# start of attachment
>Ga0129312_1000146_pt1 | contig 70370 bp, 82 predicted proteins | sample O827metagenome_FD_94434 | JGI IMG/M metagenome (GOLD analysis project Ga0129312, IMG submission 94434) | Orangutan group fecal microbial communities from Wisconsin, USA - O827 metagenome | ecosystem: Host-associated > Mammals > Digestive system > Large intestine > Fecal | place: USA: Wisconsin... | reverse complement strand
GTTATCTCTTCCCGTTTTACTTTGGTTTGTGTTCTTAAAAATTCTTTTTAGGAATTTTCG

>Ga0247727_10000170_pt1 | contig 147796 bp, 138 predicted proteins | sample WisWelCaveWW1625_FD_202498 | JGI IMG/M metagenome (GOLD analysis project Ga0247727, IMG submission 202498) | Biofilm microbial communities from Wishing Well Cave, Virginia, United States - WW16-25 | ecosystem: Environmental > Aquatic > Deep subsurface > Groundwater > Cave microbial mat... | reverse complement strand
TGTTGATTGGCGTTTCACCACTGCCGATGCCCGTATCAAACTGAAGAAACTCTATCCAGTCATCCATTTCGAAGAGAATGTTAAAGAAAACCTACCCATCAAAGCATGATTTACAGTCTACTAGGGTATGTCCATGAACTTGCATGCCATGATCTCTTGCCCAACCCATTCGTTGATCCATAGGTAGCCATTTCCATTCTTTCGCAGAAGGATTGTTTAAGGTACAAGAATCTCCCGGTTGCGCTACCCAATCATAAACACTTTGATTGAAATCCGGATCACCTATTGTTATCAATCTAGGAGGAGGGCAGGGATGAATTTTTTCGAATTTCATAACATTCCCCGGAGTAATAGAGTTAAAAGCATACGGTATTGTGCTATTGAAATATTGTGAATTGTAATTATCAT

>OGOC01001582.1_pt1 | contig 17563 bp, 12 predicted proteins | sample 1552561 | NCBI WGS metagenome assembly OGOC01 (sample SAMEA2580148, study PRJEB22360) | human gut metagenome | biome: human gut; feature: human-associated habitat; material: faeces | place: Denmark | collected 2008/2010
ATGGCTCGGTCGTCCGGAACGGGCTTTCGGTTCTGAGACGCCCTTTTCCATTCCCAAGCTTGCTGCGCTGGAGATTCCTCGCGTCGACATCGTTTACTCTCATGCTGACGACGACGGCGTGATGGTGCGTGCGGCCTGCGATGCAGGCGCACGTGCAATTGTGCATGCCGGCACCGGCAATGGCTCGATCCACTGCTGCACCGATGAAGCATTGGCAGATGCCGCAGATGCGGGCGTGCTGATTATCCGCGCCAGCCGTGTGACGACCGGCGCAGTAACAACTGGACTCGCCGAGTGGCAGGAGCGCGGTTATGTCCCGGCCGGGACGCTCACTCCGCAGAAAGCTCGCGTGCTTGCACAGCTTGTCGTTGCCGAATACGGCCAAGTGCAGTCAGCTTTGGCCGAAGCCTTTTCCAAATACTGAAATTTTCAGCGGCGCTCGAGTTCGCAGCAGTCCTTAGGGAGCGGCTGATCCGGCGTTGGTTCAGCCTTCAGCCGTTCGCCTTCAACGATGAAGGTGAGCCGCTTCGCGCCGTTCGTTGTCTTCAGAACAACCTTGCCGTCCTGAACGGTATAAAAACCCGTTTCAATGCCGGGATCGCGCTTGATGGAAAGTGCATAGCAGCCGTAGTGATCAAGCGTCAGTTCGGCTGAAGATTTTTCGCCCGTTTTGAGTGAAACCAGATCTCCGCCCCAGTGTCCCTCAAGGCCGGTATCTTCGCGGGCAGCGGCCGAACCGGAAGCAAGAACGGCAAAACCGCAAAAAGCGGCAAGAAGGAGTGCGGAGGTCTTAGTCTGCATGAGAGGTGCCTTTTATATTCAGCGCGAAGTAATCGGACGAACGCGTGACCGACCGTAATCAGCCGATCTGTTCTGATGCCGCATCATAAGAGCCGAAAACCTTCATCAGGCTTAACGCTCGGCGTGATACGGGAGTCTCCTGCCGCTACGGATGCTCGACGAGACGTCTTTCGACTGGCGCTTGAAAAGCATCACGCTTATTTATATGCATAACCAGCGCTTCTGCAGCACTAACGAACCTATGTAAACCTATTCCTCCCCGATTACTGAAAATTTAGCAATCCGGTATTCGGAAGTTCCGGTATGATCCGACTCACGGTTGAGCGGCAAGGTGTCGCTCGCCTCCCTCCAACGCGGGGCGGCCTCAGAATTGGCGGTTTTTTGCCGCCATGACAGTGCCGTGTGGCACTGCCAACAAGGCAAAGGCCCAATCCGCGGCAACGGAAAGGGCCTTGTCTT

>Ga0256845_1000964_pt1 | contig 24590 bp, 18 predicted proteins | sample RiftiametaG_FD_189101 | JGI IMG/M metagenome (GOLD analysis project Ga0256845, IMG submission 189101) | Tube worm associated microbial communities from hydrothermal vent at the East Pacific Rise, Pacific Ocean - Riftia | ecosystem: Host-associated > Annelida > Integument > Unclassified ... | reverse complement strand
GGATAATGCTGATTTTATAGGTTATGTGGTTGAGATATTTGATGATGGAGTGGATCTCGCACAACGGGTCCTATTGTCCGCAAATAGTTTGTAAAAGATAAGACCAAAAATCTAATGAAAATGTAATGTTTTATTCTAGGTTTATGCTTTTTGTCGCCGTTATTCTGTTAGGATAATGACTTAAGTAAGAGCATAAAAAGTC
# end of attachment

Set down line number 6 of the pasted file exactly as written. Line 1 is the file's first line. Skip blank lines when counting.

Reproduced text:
ATGGCTCGGTCGTCCGGAACGGGCTTTCGGTTCTGAGACGCCCTTTTCCATTCCCAAGCTTGCTGCGCTGGAGATTCCTCGCGTCGACATCGTTTACTCTCATGCTGACGACGACGGCGTGATGGTGCGTGCGGCCTGCGATGCAGGCGCACGTGCAATTGTGCATGCCGGCACCGGCAATGGCTCGATCCACTGCTGCACCGATGAAGCATTGGCAGATGCCGCAGATGCGGGCGTGCTGATTATCCGCGCCAGCCGTGTGACGACCGGCGCAGTAACAACTGGACTCGCCGAGTGGCAGGAGCGCGGTTATGTCCCGGCCGGGACGCTCACTCCGCAGAAAGCTCGCGTGCTTGCACAGCTTGTCGTTGCCGAATACGGCCAAGTGCAGTCAGCTTTGGCCGAAGCCTTTTCCAAATACTGAAATTTTCAGCGGCGCTCGAGTTCGCAGCAGTCCTTAGGGAGCGGCTGATCCGGCGTTGGTTCAGCCTTCAGCCGTTCGCCTTCAACGATGAAGGTGAGCCGCTTCGCGCCGTTCGTTGTCTTCAGAACAACCTTGCCGTCCTGAACGGTATAAAAACCCGTTTCAATGCCGGGATCGCGCTTGATGGAAAGTGCATAGCAGCCGTAGTGATCAAGCGTCAGTTCGGCTGAAGATTTTTCGCCCGTTTTGAGTGAAACCAGATCTCCGCCCCAGTGTCCCTCAAGGCCGGTATCTTCGCGGGCAGCGGCCGAACCGGAAGCAAGAACGGCAAAACCGCAAAAAGCGGCAAGAAGGAGTGCGGAGGTCTTAGTCTGCATGAGAGGTGCCTTTTATATTCAGCGCGAAGTAATCGGACGAACGCGTGACCGACCGTAATCAGCCGATCTGTTCTGATGCCGCATCATAAGAGCCGAAAACCTTCATCAGGCTTAACGCTCGGCGTGATACGGGAGTCTCCTGCCGCTACGGATGCTCGACGAGACGTCTTTCGACTGGCGCTTGAAAAGCATCACGCTTATTTATATGCATAACCAGCGCTTCTGCAGCACTAACGAACCTATGTAAACCTATTCCTCCCCGATTACTGAAAATTTAGCAATCCGGTATTCGGAAGTTCCGGTATGATCCGACTCACGGTTGAGCGGCAAGGTGTCGCTCGCCTCCCTCCAACGCGGGGCGGCCTCAGAATTGGCGGTTTTTTGCCGCCATGACAGTGCCGTGTGGCACTGCCAACAAGGCAAAGGCCCAATCCGCGGCAACGGAAAGGGCCTTGTCTT